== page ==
How to buy the best sound barby Jack Turner
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What is a sound bar?
A sound bar is a compact speaker system that connects to your TV to enhance its audio performance. Modern TVs might have fantastic picture quality, but their sound is often disappointing as new slimline TVs have limited space for built-in speakers. Sound bars offer a stylish and compact solution. They contain several speakers in one long rectangular enclosure, boosting the sound output from your TV, but with easier set-up and fewer components than a full home cinema system.
It can be a great option for film buffs, or those who simply want to get the best out of their favourite TV programmes with good sound, not just a good picture. They may also appeal to music fans, and some models can play back music from portable devices via a cable or wireless Bluetooth connection. The best sound bars offer excellent sound quality and a range of sockets to connect other devices, such as a TV set-top box or DVD player. But get it wrong, and you could be left with poor or laggy audio. We test a range of sound bars with TV shows, films and music, to find those that will genuinely enhance your TV viewing.
What makes a good sound bar?
- Fantastic sound quality - a good sound bar provides big, well-balanced stereo sound, which can dramatically improve the audio performance of even the best TV. Audio is richer, deeper and more detailed, and voices have increased clarity. Some models have different sound settings to enhance speech or to specifically suit films, gaming or music.
- Good connectivity - you can connect your other devices, such as a TV set-top box or DVD player, directly to the sound bar. However, if you have HDMI ports on both the TV and sound bar, you can simply connect your sound bar to the TV and audio will be passed out to it from other devices via the TV. (Alternatively, if you have more devices than ports on your TV, you can do a mixture of both.) This bypasses the TV’s internal speakers and plays all audio through the sound bar. Ensure that you buy a sound bar with enough of the correct connections to match those on your TV and any devices you might want to connect to it. Read more about different connections and features in the sound bars glossary.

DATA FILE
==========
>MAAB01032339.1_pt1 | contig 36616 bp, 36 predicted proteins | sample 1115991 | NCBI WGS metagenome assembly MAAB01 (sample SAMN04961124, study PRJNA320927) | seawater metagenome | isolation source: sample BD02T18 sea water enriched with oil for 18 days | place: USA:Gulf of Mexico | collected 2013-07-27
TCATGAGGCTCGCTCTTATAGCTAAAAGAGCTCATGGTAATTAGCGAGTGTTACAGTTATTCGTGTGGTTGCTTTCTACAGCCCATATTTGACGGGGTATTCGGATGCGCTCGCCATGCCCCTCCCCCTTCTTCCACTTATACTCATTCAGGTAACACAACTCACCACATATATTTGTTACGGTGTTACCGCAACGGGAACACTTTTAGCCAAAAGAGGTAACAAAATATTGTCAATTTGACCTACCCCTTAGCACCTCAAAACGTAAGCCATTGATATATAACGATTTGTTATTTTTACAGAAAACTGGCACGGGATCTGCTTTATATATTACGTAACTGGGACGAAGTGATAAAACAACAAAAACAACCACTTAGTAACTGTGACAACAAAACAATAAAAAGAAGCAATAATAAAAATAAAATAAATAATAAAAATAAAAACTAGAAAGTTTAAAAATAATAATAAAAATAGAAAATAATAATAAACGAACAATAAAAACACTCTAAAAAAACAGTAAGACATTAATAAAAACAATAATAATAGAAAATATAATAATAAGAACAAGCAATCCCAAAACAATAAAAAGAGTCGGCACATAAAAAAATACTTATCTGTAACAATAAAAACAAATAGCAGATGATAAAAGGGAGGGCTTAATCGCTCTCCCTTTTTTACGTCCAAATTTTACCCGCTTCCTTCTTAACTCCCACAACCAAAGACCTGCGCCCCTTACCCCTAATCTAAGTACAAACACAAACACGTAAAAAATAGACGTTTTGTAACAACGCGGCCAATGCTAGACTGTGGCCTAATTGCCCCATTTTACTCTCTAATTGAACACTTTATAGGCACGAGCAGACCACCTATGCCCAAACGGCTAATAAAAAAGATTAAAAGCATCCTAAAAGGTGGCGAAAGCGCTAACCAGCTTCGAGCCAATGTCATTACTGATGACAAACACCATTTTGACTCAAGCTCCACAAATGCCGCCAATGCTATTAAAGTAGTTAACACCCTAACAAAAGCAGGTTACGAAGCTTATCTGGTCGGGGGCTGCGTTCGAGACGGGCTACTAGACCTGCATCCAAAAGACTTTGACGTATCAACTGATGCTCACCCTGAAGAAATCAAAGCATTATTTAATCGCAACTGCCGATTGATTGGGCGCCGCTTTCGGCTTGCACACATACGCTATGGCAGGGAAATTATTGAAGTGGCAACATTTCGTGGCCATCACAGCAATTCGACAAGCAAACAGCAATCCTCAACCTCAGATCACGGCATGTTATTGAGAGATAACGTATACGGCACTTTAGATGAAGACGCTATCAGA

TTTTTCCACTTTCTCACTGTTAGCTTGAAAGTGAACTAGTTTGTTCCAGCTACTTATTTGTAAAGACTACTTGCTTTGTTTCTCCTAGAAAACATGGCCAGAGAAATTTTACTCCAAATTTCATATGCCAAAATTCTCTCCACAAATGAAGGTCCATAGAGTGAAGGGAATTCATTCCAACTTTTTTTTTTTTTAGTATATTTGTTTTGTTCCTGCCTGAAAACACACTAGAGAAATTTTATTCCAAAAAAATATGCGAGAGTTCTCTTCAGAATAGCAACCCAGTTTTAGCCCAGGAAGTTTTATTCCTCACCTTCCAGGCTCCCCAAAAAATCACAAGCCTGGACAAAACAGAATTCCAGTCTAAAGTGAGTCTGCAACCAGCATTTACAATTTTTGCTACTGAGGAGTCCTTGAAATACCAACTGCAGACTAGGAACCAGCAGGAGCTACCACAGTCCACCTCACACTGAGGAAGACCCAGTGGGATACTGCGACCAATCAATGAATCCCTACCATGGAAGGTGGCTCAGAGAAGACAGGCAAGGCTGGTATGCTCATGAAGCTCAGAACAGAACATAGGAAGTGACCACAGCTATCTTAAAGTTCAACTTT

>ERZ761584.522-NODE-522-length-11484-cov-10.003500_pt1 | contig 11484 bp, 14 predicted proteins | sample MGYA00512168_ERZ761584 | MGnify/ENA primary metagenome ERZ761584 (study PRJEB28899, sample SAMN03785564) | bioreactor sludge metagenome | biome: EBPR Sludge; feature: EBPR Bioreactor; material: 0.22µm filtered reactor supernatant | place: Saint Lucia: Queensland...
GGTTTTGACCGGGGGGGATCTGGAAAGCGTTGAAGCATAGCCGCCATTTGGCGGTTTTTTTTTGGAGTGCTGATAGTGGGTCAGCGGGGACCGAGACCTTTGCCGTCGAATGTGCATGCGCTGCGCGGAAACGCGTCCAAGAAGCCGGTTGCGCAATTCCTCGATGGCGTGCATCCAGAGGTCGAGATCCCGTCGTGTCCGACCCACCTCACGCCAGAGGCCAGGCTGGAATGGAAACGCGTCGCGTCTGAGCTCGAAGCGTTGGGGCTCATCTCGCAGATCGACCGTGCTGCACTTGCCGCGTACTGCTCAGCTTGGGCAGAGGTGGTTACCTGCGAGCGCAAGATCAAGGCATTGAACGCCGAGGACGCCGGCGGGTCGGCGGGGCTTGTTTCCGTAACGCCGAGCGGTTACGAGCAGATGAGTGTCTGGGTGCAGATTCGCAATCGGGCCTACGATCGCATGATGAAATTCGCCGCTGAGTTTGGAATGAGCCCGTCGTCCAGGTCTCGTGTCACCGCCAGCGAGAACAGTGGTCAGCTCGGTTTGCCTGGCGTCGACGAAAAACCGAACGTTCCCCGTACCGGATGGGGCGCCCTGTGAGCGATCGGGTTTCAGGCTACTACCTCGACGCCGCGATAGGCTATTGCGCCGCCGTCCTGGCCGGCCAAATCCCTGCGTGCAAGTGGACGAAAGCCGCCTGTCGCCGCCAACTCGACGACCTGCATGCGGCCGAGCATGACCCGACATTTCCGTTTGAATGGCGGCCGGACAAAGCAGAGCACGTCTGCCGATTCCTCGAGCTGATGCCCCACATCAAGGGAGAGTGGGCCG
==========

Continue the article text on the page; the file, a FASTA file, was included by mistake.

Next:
- Easy to set up and use - some sound bars come with cables included, while others don't, so check if you need to buy them separately. If you suffer from 'remote overload' you'll appreciate being able to operate both the TV and the sound bar with one remote - provided you have the right connections on the sound bar, and the right TV.
Take a look at all of our sound bar reviews.
What else should I consider when buying a sound bar?
- Do I need an external subwoofer? Most sound bars have subwoofers to boost the bass - this can be built in or external. Our tests found that it's possible to get outstanding sound quality from both types, so don't let this influence your choice. If you do opt for a sound bar with an external subwoofer make sure you have space for it. Some are wired and some are wireless; with wireless ones the external speaker can be placed elsewhere in the room, although it will need to be close to a mains socket for power.
- Do I need a wall-mountable system? No. Sound bars can be stood on a flat surface, such as your TV stand, and should fit snugly in front of your TV or below it on a shelf. But many sound bars come with wall mounting brackets so can be fixed to the wall to save space, if you prefer. Alternative configurations, although less common, include those that can be separated into two speakers to sit either side of a TV to improve the stereo effect or have detachable speakers to place around the room.
- Would I be better off buying a home cinema system? Sound bars come in a range of sizes to suit different sizes of rooms and TVs - not just large-screen models. They are perfect for small to medium sized rooms, giving enhanced stereo sound and bass, without lots of wires and multiple speakers. Home cinema systems can have up to eight speakers, so you need to have room to locate them. They can also be trickier to set up and involve more wires.